Shaw: Keep those initiated measures coming

Jim Shaw
Jim Shaw

In a recent column, Forum columnist Rob Port criticized the passage of Measure 1, the ethics measure. Port said it should be challenged in court…

  • I have a different perspective. Port’s first premise is that North Dakota voters didn’t know what they were doing, calling it, “a blunder made by the voters.” His second point is that voters shouldn’t be passing measures that change state laws, stating, “This is a poor way to make public policy.” In Port’s defense, at least he didn’t write another column bashing Heidi Heitkamp.

First off, North Dakota voters knew exactly what they were doing when they passed the ethics measure. For that matter, they knew what they were doing when they defeated the recreational marijuana measure. Both measures had simple concepts. Dina Butcher and Ellen Chaffee, the leaders of the ethics measure, did a brilliant job of explaining it. They said they were out to limit the influence of lobbyists and dark money on our leaders, and to get rid of the abundance of free trips, free meals and free gifts they receive. North Dakota is much better off by the passage of this measure.

Secondly, allowing people to put measures on the ballot is one of the best things we have going in North Dakota. It lets citizens move forward with popular ideas when the Legislature is out of touch. Still, it’s not easy to get matters on the ballot. It takes 13,452 signatures for an initiated measure and 26,904 signatures for a Constitutional amendment.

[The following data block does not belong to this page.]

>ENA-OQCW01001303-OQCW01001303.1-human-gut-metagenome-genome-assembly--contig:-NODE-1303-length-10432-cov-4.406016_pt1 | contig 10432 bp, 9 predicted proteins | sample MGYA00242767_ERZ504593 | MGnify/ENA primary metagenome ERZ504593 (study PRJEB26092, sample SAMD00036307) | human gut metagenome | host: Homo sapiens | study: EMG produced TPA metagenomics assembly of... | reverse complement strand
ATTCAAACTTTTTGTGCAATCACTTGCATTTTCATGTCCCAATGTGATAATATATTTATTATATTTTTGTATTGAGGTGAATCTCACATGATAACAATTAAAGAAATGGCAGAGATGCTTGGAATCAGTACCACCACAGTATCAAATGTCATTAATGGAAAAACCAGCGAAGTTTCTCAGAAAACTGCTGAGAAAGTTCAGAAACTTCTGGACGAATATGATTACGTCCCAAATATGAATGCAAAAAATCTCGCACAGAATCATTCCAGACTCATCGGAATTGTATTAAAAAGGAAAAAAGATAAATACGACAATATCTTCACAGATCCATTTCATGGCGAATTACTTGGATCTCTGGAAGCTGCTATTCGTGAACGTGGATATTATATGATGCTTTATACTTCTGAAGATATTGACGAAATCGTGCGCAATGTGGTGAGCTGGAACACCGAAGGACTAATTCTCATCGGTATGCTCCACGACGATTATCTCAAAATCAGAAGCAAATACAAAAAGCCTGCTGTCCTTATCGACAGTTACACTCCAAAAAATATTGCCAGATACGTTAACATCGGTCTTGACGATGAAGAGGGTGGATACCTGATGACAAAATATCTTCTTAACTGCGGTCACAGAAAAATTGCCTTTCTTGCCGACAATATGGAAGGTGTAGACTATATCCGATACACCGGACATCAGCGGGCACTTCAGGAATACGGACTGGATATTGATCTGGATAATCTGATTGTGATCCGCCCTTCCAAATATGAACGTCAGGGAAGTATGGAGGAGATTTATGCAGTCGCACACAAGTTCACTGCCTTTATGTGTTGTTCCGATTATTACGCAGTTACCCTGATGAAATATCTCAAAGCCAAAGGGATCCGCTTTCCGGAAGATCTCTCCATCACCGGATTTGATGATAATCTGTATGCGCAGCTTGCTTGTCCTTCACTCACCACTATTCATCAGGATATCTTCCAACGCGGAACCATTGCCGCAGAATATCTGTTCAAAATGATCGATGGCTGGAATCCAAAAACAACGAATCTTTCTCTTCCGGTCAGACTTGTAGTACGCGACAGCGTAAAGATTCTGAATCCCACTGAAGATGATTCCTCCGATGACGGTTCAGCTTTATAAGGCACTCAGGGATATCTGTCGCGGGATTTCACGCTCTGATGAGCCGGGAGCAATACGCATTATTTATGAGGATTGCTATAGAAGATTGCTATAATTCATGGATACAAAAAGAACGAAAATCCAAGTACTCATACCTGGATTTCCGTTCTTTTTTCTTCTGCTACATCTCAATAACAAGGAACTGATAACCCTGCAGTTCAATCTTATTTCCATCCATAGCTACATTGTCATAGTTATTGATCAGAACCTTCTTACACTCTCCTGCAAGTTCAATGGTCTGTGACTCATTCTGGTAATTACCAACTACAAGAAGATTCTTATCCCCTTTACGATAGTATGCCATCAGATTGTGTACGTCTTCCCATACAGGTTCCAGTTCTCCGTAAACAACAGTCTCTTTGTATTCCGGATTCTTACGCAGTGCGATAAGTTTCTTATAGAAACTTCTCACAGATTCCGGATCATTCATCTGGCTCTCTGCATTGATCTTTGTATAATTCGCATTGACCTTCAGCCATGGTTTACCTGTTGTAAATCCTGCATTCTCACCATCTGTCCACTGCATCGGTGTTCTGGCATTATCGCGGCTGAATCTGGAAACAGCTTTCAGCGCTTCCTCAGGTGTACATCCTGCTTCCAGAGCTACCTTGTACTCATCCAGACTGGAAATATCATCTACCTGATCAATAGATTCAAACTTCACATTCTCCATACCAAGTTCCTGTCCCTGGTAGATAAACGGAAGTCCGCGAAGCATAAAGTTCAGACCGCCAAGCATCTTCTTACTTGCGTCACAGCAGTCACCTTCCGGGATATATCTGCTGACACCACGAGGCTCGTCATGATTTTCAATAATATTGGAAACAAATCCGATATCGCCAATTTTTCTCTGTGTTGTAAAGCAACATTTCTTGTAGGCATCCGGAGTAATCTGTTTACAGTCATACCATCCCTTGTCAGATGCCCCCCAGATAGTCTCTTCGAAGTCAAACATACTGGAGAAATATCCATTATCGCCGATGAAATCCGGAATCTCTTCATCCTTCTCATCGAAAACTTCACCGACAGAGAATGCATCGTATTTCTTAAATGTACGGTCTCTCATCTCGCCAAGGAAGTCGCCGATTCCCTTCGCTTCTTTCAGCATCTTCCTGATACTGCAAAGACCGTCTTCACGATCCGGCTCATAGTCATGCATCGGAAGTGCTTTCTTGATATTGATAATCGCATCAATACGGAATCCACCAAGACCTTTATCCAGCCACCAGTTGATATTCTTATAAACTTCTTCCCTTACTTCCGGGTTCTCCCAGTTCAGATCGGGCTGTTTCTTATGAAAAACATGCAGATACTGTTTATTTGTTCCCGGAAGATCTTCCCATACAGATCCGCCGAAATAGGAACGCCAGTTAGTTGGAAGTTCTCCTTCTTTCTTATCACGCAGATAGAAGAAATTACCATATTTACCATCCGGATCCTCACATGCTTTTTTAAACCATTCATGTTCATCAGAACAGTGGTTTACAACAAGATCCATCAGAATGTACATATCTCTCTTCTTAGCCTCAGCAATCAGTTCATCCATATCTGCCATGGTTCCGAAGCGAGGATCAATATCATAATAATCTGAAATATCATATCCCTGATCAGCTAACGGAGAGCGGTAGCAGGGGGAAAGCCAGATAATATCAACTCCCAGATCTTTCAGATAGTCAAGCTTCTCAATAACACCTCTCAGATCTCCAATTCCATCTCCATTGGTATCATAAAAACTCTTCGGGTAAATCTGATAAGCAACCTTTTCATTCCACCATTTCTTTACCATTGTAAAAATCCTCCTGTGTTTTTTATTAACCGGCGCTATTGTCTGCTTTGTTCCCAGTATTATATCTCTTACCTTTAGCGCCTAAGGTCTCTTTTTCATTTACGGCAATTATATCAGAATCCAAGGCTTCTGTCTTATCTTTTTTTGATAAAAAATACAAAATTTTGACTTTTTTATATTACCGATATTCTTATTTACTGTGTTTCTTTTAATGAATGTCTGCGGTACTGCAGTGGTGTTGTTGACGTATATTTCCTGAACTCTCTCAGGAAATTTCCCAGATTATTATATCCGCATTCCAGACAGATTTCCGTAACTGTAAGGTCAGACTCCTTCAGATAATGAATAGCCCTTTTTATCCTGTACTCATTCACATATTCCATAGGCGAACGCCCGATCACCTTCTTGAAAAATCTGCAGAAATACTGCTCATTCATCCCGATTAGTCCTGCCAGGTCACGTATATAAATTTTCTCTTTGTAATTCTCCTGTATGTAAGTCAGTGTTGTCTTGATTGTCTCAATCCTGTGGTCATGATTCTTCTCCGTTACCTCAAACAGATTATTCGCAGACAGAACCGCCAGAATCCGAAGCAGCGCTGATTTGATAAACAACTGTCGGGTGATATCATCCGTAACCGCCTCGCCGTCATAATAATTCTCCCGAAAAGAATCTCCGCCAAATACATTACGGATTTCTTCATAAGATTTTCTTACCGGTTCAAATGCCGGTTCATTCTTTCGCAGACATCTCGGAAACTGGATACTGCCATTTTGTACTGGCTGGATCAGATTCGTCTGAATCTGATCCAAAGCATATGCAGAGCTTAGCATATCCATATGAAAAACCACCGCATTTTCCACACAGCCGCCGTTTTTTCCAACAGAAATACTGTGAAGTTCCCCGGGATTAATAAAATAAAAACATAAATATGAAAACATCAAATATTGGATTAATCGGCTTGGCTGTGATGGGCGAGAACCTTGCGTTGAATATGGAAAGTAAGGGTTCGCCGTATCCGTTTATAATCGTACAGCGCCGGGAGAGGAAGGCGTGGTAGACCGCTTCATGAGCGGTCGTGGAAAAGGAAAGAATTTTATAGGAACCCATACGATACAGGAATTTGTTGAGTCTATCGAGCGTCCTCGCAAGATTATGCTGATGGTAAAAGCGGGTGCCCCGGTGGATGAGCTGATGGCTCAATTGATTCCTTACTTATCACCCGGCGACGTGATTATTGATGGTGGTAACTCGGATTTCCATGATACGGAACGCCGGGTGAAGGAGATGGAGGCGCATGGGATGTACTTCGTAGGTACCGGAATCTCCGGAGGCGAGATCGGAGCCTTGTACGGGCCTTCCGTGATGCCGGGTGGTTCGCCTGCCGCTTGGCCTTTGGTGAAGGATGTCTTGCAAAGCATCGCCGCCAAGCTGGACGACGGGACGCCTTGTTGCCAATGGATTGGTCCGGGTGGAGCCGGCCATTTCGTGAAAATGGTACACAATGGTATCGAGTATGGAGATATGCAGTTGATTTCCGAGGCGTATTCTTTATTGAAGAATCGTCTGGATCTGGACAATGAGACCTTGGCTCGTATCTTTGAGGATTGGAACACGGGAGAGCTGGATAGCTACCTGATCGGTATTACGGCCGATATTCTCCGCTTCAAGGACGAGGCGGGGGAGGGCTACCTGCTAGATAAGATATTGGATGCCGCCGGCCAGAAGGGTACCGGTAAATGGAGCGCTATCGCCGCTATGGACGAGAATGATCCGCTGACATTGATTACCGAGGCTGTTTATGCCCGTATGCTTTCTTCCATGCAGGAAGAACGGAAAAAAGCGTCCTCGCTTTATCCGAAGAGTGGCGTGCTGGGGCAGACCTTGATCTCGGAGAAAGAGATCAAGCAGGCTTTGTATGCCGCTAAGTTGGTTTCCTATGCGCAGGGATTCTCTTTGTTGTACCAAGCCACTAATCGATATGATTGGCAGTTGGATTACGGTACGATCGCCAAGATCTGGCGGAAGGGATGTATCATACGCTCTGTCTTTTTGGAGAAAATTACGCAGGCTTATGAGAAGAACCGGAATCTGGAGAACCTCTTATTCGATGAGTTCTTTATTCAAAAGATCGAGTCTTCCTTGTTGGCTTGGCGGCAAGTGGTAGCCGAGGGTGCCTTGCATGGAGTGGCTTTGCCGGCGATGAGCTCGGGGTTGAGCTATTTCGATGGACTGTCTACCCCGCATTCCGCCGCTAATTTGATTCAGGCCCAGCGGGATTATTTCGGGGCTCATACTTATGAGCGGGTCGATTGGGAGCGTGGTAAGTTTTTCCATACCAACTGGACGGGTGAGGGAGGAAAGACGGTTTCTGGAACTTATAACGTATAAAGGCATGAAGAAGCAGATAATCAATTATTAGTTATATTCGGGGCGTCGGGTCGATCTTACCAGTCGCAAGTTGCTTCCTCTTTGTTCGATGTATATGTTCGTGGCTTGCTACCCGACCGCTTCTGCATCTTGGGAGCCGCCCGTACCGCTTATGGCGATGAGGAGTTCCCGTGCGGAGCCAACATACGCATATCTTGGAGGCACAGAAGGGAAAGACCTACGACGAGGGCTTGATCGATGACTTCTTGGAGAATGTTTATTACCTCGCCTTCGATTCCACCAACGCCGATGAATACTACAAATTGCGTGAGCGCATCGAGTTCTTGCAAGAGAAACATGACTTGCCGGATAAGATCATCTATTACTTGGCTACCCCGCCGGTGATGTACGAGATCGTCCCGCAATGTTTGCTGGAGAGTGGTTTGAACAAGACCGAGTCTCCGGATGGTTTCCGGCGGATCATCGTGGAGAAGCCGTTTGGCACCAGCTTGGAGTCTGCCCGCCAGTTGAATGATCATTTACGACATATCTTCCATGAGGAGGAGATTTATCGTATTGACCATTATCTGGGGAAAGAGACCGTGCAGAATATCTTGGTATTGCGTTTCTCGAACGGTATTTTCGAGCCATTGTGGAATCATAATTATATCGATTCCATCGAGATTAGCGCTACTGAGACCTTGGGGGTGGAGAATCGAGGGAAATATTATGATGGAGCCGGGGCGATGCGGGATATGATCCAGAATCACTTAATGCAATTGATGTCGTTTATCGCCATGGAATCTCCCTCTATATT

Among the measures and amendments wisely approved by the voters have been allowing movie theaters to be open on Sundays (1934), prohibiting parking meters (1948), allowing alcohol to be served in restaurants (1964), establishing a 6.5 percent oil extraction tax (1980), allowing participation in multi-state lotteries such as Powerball and Mega Millions (2002), banning smoking in public places (2012) and approving the use of medical marijuana (2016). Medical marijuana was only put on the ballot because the out of touch Legislature overwhelmingly rejected it. So, keep those measures coming.

  • Great move by Grand Forks Republican State Rep. Steve Vetter to draft a bill that would allow doctors to state the conditions of patients who may benefit from medical marijuana. We need to make sure those who need it, can get it.

  • I don’t have a strong opinion on changing the governance system for higher education in North Dakota from one board to three boards. However, this is window dressing. The real problem with higher education in the state isn’t the governance system, but that it’s severely underfunded. As a result, the quality of higher education in this state has been dramatically diminished. Changing the governance system is like changing the plates on the dinner table, without having enough food to put on those plates.

  • Gotta run now. I need to buy some cereal, and I can’t find my ID.